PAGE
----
Since 1993:

•TRP has deconstructed over 2,000 houses and other buildings to salvage reusable materials.

•TRP has diverted over 350,000 tons of reusable materials from landfills.

•TRP has trained over 500 unemployed, underemployed and disadvantaged workers.

•TRP has trained over 71 contractors, who in turn create needed construction jobs.

Since 1993, architects, contractors and building owners have relied on TRP to keep reusable and recyclable building materials out of overburdened landfills. By de-constructing (instead of demolishing) a building, TRP is able to salvage up to 80 percent of the materials and channel them back into the marketplace through donations and sales at its network of retail outlets.


TRP offers the following green services and products:

Building materials donation and deconstruction • Building materials salvage • Building materials distribution • Great deals on reclaimed building materials and lumber • Project management • Training • Consulting services • Reuse and recycling plans

The Latest TRP News:

The ReUse Depot, TRP’s newest partner store, recently opened its doors in Bellwood, Illinois, just 20 miles west of downtown Chicago.

The ReUse Depot carries more reusable building materials than any other retailer in the greater Chicago area—and at lower prices. Store Manager Michelle FitzGerald has been working all summer to fill the 22,000 square-foot space with virtually every type of residential building material imaginable.

As of this e-letter, extensive warehouse inventory includes 2 1/4” oak flooring, full kitchen cabinet sets (some with matching appliances), furnaces, High Bay lighting fixtures, a bowling alley (including shoes and balls), lumber (new, used and old growth), windows (dozens of shapes, sizes and styles)...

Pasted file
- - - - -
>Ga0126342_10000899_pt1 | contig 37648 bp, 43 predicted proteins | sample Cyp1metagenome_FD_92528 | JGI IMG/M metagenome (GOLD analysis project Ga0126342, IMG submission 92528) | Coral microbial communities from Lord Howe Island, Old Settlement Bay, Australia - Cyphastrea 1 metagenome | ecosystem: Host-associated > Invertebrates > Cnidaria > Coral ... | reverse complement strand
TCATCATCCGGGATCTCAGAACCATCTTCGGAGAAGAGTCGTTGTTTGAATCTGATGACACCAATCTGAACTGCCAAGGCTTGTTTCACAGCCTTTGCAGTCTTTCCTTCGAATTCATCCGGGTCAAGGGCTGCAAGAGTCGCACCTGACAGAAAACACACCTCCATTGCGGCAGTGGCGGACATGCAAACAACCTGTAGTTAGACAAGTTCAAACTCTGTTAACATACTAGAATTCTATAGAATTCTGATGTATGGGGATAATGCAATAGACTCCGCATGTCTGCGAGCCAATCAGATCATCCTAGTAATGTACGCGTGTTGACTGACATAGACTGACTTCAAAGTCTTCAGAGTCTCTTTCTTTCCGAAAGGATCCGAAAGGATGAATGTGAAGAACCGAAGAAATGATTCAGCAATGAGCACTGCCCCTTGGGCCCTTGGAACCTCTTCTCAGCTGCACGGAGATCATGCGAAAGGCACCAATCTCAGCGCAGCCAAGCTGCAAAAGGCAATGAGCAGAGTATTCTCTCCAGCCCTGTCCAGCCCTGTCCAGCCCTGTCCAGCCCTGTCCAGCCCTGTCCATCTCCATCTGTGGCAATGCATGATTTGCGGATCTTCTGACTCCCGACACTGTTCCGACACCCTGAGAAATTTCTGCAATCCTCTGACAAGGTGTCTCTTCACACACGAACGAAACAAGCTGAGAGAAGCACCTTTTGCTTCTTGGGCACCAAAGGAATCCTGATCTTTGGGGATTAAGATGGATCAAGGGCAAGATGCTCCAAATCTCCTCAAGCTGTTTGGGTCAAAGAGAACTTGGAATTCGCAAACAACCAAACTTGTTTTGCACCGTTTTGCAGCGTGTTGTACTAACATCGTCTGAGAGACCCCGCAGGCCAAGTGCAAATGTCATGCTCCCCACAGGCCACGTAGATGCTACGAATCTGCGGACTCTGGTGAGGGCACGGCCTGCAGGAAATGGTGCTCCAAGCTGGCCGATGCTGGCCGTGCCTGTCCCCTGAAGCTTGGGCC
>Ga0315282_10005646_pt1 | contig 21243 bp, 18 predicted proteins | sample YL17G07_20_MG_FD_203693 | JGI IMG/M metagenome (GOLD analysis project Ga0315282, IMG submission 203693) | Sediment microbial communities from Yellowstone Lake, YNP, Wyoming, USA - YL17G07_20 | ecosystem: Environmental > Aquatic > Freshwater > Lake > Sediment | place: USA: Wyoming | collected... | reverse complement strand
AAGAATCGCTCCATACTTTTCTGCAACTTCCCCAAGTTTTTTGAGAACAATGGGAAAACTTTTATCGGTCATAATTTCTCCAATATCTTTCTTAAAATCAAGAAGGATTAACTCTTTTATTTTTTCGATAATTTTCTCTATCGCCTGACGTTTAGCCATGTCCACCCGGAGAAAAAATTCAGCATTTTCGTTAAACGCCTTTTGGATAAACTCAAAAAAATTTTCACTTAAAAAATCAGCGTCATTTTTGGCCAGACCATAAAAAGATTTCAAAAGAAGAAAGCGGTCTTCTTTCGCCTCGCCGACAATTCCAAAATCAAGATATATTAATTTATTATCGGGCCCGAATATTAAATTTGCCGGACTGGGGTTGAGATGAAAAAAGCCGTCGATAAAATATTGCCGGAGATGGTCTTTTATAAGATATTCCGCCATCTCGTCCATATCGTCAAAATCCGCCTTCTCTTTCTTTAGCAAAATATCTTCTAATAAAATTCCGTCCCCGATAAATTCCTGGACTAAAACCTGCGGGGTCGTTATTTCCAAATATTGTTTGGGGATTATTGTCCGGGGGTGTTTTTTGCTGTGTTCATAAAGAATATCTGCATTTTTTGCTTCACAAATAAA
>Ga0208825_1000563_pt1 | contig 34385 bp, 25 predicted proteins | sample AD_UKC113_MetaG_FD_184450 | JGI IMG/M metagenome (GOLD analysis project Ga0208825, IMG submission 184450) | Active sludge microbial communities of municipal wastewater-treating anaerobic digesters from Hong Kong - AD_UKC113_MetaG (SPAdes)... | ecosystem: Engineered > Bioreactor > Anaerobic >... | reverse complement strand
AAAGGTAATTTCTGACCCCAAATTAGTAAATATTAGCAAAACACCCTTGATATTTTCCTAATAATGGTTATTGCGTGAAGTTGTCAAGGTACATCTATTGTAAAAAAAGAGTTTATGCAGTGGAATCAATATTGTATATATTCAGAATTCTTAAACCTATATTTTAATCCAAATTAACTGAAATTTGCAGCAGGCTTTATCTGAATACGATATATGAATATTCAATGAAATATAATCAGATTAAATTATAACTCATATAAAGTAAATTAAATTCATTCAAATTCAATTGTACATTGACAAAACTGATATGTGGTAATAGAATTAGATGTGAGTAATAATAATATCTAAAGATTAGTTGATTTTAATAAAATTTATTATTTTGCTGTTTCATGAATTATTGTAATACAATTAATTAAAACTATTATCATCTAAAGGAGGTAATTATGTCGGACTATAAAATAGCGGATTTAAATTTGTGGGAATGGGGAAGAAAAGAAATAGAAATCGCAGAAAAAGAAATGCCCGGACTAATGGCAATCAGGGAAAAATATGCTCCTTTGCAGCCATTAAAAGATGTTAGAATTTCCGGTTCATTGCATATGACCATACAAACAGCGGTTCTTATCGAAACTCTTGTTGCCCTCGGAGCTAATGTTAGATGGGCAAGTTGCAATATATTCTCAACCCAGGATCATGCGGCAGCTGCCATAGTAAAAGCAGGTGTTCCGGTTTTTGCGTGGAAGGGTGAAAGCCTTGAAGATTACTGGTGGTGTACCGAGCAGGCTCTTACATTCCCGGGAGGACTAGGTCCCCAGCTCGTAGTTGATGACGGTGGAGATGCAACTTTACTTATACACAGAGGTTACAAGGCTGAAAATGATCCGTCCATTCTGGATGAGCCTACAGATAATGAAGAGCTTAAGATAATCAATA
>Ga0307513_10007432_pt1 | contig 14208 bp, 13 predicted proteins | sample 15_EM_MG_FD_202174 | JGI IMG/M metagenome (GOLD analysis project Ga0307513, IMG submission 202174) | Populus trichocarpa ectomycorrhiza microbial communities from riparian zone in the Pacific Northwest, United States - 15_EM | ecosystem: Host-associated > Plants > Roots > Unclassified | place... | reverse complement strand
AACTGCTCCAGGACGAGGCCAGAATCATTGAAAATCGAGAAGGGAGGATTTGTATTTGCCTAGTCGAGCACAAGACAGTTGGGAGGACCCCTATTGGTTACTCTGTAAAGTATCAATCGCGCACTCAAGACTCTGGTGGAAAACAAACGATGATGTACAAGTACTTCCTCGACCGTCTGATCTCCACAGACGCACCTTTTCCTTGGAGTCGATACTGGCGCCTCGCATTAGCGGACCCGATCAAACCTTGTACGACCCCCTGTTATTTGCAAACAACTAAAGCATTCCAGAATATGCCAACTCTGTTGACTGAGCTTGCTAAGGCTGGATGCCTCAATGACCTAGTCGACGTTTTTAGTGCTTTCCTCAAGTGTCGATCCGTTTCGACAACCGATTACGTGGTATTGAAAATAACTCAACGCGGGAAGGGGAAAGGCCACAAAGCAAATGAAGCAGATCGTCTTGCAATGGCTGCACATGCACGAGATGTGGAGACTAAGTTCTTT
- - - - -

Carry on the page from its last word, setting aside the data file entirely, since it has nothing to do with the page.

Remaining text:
The July 18 issue of The New York Times contains the enlightening article, “Architecture: Pre-emptive Moves, Predemolition,” by Christopher Gray. It’s about the practice of stripping buildings of decoration to avoid last minute obstacles to demolition. You can access the entire article at: http://www.nytimes.com/2013/07/21/realestate/architecture-pre-emptive-mo...

I was slightly aware of this practice, but did not know it was so pervasive. Removing key elements from a building to render the building unworthy of preservation is, to my mind, nothing short of desecration. 

The “pre-emptive moves” go something like this: An individual or developer purchases a noteworthy building that has not been listed on any historic register. The owner then removes key architectural elements, often from the façade (columns, carvings, trim, statuary), which leaves the building looking scarred and abandoned, begging to be torn down and replaced.

OAKLAND, CA (August 5, 2013) - The ReUse People of America, Inc. (TRP), has extended the deadline for this year’s National Reuse Contest.

Have you ever encountered a particular business and wondered what it would be like to own something similar? For example, in an intriguing store have you ever concluded, “I’d be great at this,” or in response to a bad experience complained, “I could do better”?

By Ted Reiff

All of us are familiar with some type of reuse, but even certified reusers might be surprised by the ingenious ideas depicted in these photos. Boots as bird houses, jeans as planters. And, seriously, who would have thought to make a bookcase from an upended baby-grand piano?

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